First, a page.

Aswat Asharq Al-Awsat :

Aswat Asharq Al-Awsat : Greek Culture Ministry: Acropolis Closed During Afternoon Hours Due to Heat

Tourists visit the Acropolis hill archaeological site, before it closes due to a heatwave hitting Athens, Greece, June 13, 2024. REUTERS/Louiza Vradi
Tourists visit the Acropolis hill archaeological site, before it closes due to a heatwave hitting Athens, Greece, June 13, 2024. REUTERS/Louiza Vradi
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Greek Culture Ministry: Acropolis Closed During Afternoon Hours Due to Heat

Tourists visit the Acropolis hill archaeological site, before it closes due to a heatwave hitting Athens, Greece, June 13, 2024. REUTERS/Louiza Vradi
Tourists visit the Acropolis hill archaeological site, before it closes due to a heatwave hitting Athens, Greece, June 13, 2024. REUTERS/Louiza Vradi

Authorities in Greece have closed down the Acropolis in Athens during the afternoon on Thursday for a second day as the country swelters under unseasonably high temperatures.

According to The Associated Press, the Culture Ministry said the hilltop citadel, which is Greece's most popular ancient site, was closed from midday to 5 p.m. because of the heat.

All other archaeological sites in the Greek capital were also shut during the same hours. People who had booked visits for that period could use their tickets later in the day until the sites close at 8 p.m., the ministry said.

Temperatures exceeded 40 C on Thursday in much of central and southern Greece, including greater Athens, the Cyclades and Crete.

Officials are on heightened alert for wildfires, which plague Greece every summer.

The minister responsible for civil protection, Vassilis Kikilias, said Thursday posed a particular wildfire risk due to the combination of high temperatures and winds.

“The early start of the heat waves, combined with the dry winter, has led to a very difficult fire season,” he said.

The fire service also warned of a very high wildfire threat on Friday.

Authorities in Athens are providing air-conditioned areas to the public and have issued fans to secondary schools where end-of-year and university entrance exams are being held.

Scientists warn that summer temperatures there could rise by an average of 2 degrees by 2050. Athens mayor Haris Doukas has tried to create more shade by planting 2000 trees.
“Our first goal shall be to lower the median temperature, the felt-air temperature," he told Reuters.



Aswat Asharq Al-Awsat : Cyprus Displays Jewelry, Early Christian Icons and Bronze Age Antiquities Once Looted From Island

A presidential security officer stands behind antiquities repatriated from Germany and put on display at the Archeological museum, in capital Nicosia, Cyprus, Monday, July 22, 2024. (AP Photo/Petros Karadjias)
A presidential security officer stands behind antiquities repatriated from Germany and put on display at the Archeological museum, in capital Nicosia, Cyprus, Monday, July 22, 2024. (AP Photo/Petros Karadjias)
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Cyprus Displays Jewelry, Early Christian Icons and Bronze Age Antiquities Once Looted From Island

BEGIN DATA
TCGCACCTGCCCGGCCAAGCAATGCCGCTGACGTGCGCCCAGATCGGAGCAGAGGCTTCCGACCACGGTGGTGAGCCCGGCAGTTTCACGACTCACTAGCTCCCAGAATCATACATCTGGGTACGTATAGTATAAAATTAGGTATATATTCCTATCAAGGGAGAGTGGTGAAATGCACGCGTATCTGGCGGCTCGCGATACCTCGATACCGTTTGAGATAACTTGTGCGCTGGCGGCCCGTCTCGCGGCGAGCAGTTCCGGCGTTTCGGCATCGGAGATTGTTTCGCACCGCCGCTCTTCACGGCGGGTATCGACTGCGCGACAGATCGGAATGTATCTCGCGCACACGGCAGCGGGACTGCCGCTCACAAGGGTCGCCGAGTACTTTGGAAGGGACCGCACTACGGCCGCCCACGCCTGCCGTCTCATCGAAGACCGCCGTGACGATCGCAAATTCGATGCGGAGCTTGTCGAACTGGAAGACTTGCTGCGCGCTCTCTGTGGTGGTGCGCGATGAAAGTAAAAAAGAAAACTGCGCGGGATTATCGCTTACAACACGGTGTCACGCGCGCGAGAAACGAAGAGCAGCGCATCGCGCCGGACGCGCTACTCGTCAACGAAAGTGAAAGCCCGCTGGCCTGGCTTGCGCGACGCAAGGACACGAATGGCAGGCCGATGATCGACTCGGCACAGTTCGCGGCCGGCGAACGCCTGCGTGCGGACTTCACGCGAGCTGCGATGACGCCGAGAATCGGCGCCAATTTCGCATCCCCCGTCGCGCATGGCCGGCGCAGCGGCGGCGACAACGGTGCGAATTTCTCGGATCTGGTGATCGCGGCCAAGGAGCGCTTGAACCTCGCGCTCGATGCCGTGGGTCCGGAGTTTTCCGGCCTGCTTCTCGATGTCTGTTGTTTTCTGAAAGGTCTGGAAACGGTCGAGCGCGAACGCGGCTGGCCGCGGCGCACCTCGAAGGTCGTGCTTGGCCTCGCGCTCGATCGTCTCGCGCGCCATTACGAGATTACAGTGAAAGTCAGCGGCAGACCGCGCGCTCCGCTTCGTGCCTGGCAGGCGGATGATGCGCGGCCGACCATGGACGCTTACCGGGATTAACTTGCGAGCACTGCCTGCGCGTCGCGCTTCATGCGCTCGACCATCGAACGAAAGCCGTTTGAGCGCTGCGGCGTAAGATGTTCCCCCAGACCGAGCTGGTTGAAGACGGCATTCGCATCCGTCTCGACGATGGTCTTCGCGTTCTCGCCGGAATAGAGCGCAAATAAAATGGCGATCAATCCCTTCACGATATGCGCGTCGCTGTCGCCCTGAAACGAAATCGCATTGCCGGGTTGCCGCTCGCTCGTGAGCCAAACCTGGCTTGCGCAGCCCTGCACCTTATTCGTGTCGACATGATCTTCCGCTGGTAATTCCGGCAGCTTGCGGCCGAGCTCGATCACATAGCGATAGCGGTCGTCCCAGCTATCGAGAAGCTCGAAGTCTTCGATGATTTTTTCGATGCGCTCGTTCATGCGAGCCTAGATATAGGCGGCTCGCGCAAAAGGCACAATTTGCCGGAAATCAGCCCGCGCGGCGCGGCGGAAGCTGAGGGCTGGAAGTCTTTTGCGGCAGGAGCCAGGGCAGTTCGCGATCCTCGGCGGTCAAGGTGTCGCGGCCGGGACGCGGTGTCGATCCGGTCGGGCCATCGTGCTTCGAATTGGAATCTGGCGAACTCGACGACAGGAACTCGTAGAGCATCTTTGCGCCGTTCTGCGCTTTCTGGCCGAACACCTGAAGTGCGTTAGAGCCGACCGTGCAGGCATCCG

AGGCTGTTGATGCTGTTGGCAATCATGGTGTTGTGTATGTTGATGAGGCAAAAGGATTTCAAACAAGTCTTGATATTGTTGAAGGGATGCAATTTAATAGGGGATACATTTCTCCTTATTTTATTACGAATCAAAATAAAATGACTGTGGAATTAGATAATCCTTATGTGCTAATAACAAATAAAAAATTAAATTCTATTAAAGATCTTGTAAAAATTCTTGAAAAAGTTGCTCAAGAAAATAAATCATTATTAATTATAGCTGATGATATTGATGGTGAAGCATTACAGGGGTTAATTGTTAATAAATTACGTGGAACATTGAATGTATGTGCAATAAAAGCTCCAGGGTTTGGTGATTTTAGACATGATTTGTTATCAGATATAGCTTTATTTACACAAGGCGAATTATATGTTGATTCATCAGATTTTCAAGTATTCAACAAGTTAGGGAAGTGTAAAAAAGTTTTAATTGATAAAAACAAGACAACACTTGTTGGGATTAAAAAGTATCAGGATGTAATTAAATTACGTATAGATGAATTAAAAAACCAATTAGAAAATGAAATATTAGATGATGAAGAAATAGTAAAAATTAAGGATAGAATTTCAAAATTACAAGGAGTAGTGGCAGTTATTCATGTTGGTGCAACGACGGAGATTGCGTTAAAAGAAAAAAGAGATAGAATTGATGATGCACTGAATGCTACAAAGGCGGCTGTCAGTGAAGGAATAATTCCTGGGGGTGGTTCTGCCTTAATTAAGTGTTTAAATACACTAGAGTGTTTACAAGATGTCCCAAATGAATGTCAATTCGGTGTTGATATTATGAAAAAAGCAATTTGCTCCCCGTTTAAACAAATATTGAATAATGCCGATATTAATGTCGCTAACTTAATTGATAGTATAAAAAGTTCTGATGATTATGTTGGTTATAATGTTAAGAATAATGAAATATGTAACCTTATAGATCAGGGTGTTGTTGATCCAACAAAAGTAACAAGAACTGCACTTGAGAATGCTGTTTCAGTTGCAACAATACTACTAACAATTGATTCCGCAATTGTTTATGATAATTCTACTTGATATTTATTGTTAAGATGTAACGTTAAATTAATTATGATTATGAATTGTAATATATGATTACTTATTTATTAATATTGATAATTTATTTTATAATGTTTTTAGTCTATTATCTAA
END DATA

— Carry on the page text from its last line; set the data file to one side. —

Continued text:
A presidential security officer stands behind antiquities repatriated from Germany and put on display at the Archeological museum, in capital Nicosia, Cyprus, Monday, July 22, 2024. (AP Photo/Petros Karadjias)
A presidential security officer stands behind antiquities repatriated from Germany and put on display at the Archeological museum, in capital Nicosia, Cyprus, Monday, July 22, 2024. (AP Photo/Petros Karadjias)

Cyprus on Monday put on display artifacts — some of them thousands of years old — that were returned after a Turkish art dealer looted them from the ethnically divided island nation decades ago.
Aydin Dikmen took the artifacts from the country's breakaway north in the years after Cyprus’ split in 1974, when Turkiye invaded following a coup mounted by supporters of union with Greece. The antiquities were kept in Germany after authorities there seized them in 1997, and protracted legal battles secured their repatriation in three batches, the last one this year.
Addressing the unveiling ceremony at Cyprus' archaeological museum, President Nikos Christodoulides said the destruction of a country’s cultural heritage as evidenced in recent conflicts becomes a “deliberate campaign of cultural and religious cleansing that aims to eliminate identity.”
Among the 60 most recently returned artifacts put on display include jewelry from the Chalcolithic Period between 3500-1500 B.C. and Bronze Age bird-shaped idols.
Antiquities that Dikmen also looted but were returned years ago include 1,500-year-old mosaics of Saints Luke, Mark, Matthew and James. They are among the few examples of early Christian works to survive the Iconoclastic period in the 8th and 9th centuries when most such works were destroyed.
Cyprus' authorities and the country's Orthodox Church for decades have been hunting for the island’s looted antiquities and centuries-old relics from as many as 500 churches in open auctions and on the black market.
The museum's antiquities curator, Eftychia Zachariou, told the ceremony that Cyprus in recent years has benefited from a shift in thinking among authorities in many countries who now opt to repatriate antiquities of dubious provenance.